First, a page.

At this moment, more than 104,000 Americans have died of the coronavirus and more than 1.8 million have been infected. It can be hard to wrap your head around the devastation the coronavirus has wreaked on families across the US, especially as some states try to gradually reopen and return to whatever normal looks like now.
As part of its stellar Voices from the Pandemic series, The Washington Post has a first-person account of a nursing home worker whose mother died of suspected coronavirus last month. Francene Bailey had been suffering from coronavirus symptoms for weeks and was trying to stay away from the rest of her family.
The thing is, I was trying so hard to be careful from the very beginning. It’s not like I was one of those people who didn’t pay attention. I work at a nursing home. I knew how fast this virus could spread. As soon as a few of the residents started spiking fevers in March, I went online to buy extra masks. We didn’t have the right protective supplies, and you can’t social distance when you’re a nursing aide.
Bailey came home with a headache, started coughing and physically isolated herself from the rest of the household, including her concerned 70-year-old mother who offered home remedies and kept checking on her.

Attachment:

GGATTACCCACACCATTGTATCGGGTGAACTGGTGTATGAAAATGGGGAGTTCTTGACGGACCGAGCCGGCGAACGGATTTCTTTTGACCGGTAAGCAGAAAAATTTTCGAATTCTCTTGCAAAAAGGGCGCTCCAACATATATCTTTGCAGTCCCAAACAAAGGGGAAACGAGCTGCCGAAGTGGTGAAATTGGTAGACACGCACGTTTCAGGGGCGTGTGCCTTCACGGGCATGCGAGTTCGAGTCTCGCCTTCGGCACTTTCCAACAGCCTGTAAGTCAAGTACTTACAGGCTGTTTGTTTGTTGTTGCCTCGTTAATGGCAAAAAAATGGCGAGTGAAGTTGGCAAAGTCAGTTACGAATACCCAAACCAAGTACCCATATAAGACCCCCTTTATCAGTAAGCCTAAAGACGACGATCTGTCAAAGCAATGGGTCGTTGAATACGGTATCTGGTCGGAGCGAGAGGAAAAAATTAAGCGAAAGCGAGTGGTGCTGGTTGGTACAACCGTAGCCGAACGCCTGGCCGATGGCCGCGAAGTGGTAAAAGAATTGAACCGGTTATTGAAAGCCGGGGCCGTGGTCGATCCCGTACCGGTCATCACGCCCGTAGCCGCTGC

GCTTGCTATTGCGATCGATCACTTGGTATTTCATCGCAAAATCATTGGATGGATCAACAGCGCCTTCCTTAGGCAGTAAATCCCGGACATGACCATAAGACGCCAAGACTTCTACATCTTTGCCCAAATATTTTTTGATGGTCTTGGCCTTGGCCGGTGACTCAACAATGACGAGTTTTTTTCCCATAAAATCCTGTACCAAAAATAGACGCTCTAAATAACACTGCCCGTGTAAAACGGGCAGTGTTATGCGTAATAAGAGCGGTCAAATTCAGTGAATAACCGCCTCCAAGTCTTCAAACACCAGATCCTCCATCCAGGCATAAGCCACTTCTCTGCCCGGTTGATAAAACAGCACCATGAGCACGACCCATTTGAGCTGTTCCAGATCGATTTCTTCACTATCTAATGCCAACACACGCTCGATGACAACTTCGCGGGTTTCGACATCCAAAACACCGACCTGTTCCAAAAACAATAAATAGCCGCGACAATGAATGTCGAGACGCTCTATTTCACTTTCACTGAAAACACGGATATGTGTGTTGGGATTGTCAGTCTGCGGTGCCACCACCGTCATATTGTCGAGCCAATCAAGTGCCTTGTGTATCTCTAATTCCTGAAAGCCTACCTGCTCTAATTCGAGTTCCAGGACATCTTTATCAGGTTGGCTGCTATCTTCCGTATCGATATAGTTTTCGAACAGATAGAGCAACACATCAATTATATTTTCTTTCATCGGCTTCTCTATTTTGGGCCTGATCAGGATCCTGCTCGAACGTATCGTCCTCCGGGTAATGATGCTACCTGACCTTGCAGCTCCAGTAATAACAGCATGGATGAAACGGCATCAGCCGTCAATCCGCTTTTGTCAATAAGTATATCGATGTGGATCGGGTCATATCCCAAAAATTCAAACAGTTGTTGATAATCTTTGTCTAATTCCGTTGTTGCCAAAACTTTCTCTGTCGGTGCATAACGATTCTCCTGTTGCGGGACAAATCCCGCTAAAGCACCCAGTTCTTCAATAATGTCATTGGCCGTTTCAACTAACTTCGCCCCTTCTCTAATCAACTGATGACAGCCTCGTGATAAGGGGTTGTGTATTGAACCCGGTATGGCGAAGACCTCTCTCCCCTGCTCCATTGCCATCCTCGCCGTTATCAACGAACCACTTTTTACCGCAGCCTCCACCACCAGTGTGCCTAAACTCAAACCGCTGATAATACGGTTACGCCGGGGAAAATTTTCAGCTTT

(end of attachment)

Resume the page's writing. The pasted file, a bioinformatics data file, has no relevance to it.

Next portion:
But during a moment of motherly concern, she lowered her face mask.
I was gasping and sobbing. I couldn’t talk. She told me: “Take off your mask. Let the air in.”
I pulled my mask down around my neck, and she held me. I needed it, and she needed to help. Our faces were touching. I was breathing on her. I wasn’t thinking about anything. I leaned on her until I was calm again, and then I put my mask back on and went upstairs.
Within a few days, Bailey’s mother had a cough, and was hospitalized within a week. Ten days later, her mother died.
Having Bailey tell her family’s coronavirus story to the Post in her own words is especially crushing. She blames herself for catching a contagious virus that her mother also caught, rather than blaming the lack of protective equipment at the nursing home where she worked, or the incompetence of government officials in handling the outbreak (which is where the blame frankly belongs).
Next time someone questions why you should wear a face mask or practice social distancing or otherwise take precautions against spreading a deadly virus, show them Francene Bailey’s story. It’s not an easy read, but that’s sort of the point.
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